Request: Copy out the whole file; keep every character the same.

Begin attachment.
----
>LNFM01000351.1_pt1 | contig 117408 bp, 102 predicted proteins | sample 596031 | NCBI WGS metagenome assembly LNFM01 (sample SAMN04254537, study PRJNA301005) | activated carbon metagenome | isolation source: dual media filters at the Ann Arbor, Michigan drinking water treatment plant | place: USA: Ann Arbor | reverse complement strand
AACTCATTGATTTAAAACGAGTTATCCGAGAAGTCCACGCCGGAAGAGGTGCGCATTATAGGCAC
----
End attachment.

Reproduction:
>LNFM01000351.1_pt1 | contig 117408 bp, 102 predicted proteins | sample 596031 | NCBI WGS metagenome assembly LNFM01 (sample SAMN04254537, study PRJNA301005) | activated carbon metagenome | isolation source: dual media filters at the Ann Arbor, Michigan drinking water treatment plant | place: USA: Ann Arbor | reverse complement strand
AACTCATTGATTTAAAACGAGTTATCCGAGAAGTCCACGCCGGAAGAGGTGCGCATTATAGGCAC